Band’s relationship with the music industry was “terrible from the beginning”, says co-founder.
They didn’t really want to win, though, nor did they think they were likely to – and when the band’s name was called out they responded with a statement denouncing the award and promising to give the $30,000 prize money to a music project for Quebec prisoners.
Godspeed co-founder Efrim Menuck has now spoken out about their controversial prize acceptance in a Kreative Kontrol podcast, explaining that the band “said everything we had to say honestly. The only thing I’d add to it is, it was the strangest thing to go into the day of the award show hoping that we would not win.” He added:
“That Polaris thing felt like being at someone’s parents’ house for dinner and the friends of someone’s parents says something inappropriate and then you’re like, ‘Oh shit, now I have to say, hey, what do you mean?’ That’s what it felt like to us.”
According to Menuck, it was “it was really late in the game” when the band realised they could have simply pulled out from the prize, but they were “convinced” that they wouldn’t make it onto the shortlist:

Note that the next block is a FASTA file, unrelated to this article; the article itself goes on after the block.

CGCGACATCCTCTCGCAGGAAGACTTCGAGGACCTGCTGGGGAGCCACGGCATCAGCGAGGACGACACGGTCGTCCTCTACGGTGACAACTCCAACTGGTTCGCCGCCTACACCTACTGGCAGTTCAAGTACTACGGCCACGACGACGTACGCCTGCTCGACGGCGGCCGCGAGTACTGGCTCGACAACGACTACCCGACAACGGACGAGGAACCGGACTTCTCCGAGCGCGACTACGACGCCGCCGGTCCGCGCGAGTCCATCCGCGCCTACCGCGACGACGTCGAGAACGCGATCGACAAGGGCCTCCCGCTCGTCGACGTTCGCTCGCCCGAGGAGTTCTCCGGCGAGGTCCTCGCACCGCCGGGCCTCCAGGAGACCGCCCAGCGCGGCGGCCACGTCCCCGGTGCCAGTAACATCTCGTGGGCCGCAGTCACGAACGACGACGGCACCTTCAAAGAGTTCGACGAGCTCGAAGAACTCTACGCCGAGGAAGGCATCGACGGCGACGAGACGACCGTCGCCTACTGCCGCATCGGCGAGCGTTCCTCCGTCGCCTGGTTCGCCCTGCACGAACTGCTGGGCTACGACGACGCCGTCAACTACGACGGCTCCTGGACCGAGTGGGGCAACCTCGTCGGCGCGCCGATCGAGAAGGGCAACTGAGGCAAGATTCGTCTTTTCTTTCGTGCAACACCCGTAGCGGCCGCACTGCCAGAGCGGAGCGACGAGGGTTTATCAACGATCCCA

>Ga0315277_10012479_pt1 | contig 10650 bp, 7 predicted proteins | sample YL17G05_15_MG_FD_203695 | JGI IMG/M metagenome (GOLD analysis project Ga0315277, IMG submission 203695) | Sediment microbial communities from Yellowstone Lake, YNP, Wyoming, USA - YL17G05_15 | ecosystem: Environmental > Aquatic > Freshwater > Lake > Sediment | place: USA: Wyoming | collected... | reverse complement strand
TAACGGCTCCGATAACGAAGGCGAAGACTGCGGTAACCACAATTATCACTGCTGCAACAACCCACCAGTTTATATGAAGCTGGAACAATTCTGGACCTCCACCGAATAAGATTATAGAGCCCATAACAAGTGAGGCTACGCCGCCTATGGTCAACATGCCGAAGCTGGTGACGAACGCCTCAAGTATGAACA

“You have to remember that Godspeed’s relationship with the Canadian music industry has been terrible from the beginning. It’s been antagonistic from the beginning so it wasn’t unreasonable for us to be like, ‘We’re not going to get this thing. Why would they give us this thing?’ We said it in our press release: we feel like orphans in our own country. We feel fairly invisible here.”
The band are currently dealing with the “nightmare” of how to donate their money to the prison system. “All prison bureaucracies are difficult to deal with but in Quebec, they’re particularly difficult,” said Menuck. “It’s a good headache to have. It’ll work out.”
Listen to the full interview, which sees Menuck discussing his new record with Thee Silver Mt. Zion, plans for that band to release a Record Store Day 12-inch and a long EP, and their tribute to late Pro Era rapper Capital Steez. [via Exclaim]